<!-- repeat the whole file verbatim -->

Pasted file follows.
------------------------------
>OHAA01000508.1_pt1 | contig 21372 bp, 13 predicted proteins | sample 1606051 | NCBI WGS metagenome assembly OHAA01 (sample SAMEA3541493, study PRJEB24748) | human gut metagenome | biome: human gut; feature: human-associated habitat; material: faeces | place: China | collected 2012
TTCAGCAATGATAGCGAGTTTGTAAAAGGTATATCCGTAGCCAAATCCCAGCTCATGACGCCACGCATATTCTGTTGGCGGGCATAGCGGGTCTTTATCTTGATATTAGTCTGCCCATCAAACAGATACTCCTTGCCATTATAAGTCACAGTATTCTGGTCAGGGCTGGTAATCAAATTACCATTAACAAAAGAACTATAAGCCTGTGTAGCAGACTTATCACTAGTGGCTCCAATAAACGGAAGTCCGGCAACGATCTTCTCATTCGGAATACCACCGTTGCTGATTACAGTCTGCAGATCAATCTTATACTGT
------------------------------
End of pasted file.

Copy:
>OHAA01000508.1_pt1 | contig 21372 bp, 13 predicted proteins | sample 1606051 | NCBI WGS metagenome assembly OHAA01 (sample SAMEA3541493, study PRJEB24748) | human gut metagenome | biome: human gut; feature: human-associated habitat; material: faeces | place: China | collected 2012
TTCAGCAATGATAGCGAGTTTGTAAAAGGTATATCCGTAGCCAAATCCCAGCTCATGACGCCACGCATATTCTGTTGGCGGGCATAGCGGGTCTTTATCTTGATATTAGTCTGCCCATCAAACAGATACTCCTTGCCATTATAAGTCACAGTATTCTGGTCAGGGCTGGTAATCAAATTACCATTAACAAAAGAACTATAAGCCTGTGTAGCAGACTTATCACTAGTGGCTCCAATAAACGGAAGTCCGGCAACGATCTTCTCATTCGGAATACCACCGTTGCTGATTACAGTCTGCAGATCAATCTTATACTGT